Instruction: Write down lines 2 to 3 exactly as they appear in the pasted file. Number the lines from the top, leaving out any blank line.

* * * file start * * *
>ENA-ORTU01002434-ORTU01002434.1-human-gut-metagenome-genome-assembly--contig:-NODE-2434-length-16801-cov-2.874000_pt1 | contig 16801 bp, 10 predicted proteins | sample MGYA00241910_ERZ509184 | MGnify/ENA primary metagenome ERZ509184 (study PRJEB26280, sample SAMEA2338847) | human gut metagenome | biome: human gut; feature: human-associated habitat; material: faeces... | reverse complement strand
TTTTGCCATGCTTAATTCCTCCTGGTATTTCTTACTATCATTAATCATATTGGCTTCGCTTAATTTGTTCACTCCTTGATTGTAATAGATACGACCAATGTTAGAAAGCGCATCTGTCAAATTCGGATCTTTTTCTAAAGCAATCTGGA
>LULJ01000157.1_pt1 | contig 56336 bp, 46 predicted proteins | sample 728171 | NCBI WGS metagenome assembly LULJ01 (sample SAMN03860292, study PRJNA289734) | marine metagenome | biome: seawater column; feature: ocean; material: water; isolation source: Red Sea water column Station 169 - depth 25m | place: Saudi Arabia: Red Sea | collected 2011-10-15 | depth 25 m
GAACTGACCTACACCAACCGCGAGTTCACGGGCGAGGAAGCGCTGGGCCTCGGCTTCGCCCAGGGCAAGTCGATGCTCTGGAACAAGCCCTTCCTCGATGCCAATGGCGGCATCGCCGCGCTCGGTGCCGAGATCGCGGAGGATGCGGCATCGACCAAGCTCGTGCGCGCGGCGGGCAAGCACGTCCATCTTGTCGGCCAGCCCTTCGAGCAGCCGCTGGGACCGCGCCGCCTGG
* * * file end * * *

TTTTGCCATGCTTAATTCCTCCTGGTATTTCTTACTATCATTAATCATATTGGCTTCGCTTAATTTGTTCACTCCTTGATTGTAATAGATACGACCAATGTTAGAAAGCGCATCTGTCAAATTCGGATCTTTTTCTAAAGCAATCTGGA
>LULJ01000157.1_pt1 | contig 56336 bp, 46 predicted proteins | sample 728171 | NCBI WGS metagenome assembly LULJ01 (sample SAMN03860292, study PRJNA289734) | marine metagenome | biome: seawater column; feature: ocean; material: water; isolation source: Red Sea water column Station 169 - depth 25m | place: Saudi Arabia: Red Sea | collected 2011-10-15 | depth 25 m